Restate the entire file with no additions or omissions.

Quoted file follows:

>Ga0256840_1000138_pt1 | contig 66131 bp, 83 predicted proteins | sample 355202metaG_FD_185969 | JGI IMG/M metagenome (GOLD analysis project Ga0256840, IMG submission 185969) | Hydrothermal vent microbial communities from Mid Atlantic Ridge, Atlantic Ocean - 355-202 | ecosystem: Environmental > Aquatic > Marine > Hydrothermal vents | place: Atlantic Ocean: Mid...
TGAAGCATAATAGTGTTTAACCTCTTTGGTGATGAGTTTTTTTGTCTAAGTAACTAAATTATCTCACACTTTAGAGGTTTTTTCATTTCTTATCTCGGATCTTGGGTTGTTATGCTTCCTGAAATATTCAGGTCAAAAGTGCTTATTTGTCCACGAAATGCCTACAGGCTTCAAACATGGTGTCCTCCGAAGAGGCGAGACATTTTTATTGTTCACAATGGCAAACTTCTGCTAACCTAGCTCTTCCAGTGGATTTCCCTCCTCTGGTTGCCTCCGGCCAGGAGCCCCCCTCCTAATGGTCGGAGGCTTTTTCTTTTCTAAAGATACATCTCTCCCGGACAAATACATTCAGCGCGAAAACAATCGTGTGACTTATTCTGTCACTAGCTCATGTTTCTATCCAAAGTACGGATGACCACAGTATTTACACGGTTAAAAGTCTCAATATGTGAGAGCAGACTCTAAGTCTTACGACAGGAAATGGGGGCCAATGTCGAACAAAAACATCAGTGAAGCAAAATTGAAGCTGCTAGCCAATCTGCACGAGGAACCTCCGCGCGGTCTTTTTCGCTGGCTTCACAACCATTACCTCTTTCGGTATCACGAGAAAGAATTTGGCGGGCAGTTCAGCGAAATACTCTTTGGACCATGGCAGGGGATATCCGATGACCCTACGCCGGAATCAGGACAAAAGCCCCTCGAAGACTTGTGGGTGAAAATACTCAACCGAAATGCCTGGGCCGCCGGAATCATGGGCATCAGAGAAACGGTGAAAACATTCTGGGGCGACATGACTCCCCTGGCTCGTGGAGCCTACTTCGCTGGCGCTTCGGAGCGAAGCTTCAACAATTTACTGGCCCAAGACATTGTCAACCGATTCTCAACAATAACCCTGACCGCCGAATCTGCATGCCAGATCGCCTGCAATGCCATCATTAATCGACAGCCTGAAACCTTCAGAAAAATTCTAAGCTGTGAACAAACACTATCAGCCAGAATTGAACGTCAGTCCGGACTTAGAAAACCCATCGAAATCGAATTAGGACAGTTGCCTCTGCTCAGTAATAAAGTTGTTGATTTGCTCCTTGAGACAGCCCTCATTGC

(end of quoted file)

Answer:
>Ga0256840_1000138_pt1 | contig 66131 bp, 83 predicted proteins | sample 355202metaG_FD_185969 | JGI IMG/M metagenome (GOLD analysis project Ga0256840, IMG submission 185969) | Hydrothermal vent microbial communities from Mid Atlantic Ridge, Atlantic Ocean - 355-202 | ecosystem: Environmental > Aquatic > Marine > Hydrothermal vents | place: Atlantic Ocean: Mid...
TGAAGCATAATAGTGTTTAACCTCTTTGGTGATGAGTTTTTTTGTCTAAGTAACTAAATTATCTCACACTTTAGAGGTTTTTTCATTTCTTATCTCGGATCTTGGGTTGTTATGCTTCCTGAAATATTCAGGTCAAAAGTGCTTATTTGTCCACGAAATGCCTACAGGCTTCAAACATGGTGTCCTCCGAAGAGGCGAGACATTTTTATTGTTCACAATGGCAAACTTCTGCTAACCTAGCTCTTCCAGTGGATTTCCCTCCTCTGGTTGCCTCCGGCCAGGAGCCCCCCTCCTAATGGTCGGAGGCTTTTTCTTTTCTAAAGATACATCTCTCCCGGACAAATACATTCAGCGCGAAAACAATCGTGTGACTTATTCTGTCACTAGCTCATGTTTCTATCCAAAGTACGGATGACCACAGTATTTACACGGTTAAAAGTCTCAATATGTGAGAGCAGACTCTAAGTCTTACGACAGGAAATGGGGGCCAATGTCGAACAAAAACATCAGTGAAGCAAAATTGAAGCTGCTAGCCAATCTGCACGAGGAACCTCCGCGCGGTCTTTTTCGCTGGCTTCACAACCATTACCTCTTTCGGTATCACGAGAAAGAATTTGGCGGGCAGTTCAGCGAAATACTCTTTGGACCATGGCAGGGGATATCCGATGACCCTACGCCGGAATCAGGACAAAAGCCCCTCGAAGACTTGTGGGTGAAAATACTCAACCGAAATGCCTGGGCCGCCGGAATCATGGGCATCAGAGAAACGGTGAAAACATTCTGGGGCGACATGACTCCCCTGGCTCGTGGAGCCTACTTCGCTGGCGCTTCGGAGCGAAGCTTCAACAATTTACTGGCCCAAGACATTGTCAACCGATTCTCAACAATAACCCTGACCGCCGAATCTGCATGCCAGATCGCCTGCAATGCCATCATTAATCGACAGCCTGAAACCTTCAGAAAAATTCTAAGCTGTGAACAAACACTATCAGCCAGAATTGAACGTCAGTCCGGACTTAGAAAACCCATCGAAATCGAATTAGGACAGTTGCCTCTGCTCAGTAATAAAGTTGTTGATTTGCTCCTTGAGACAGCCCTCATTGC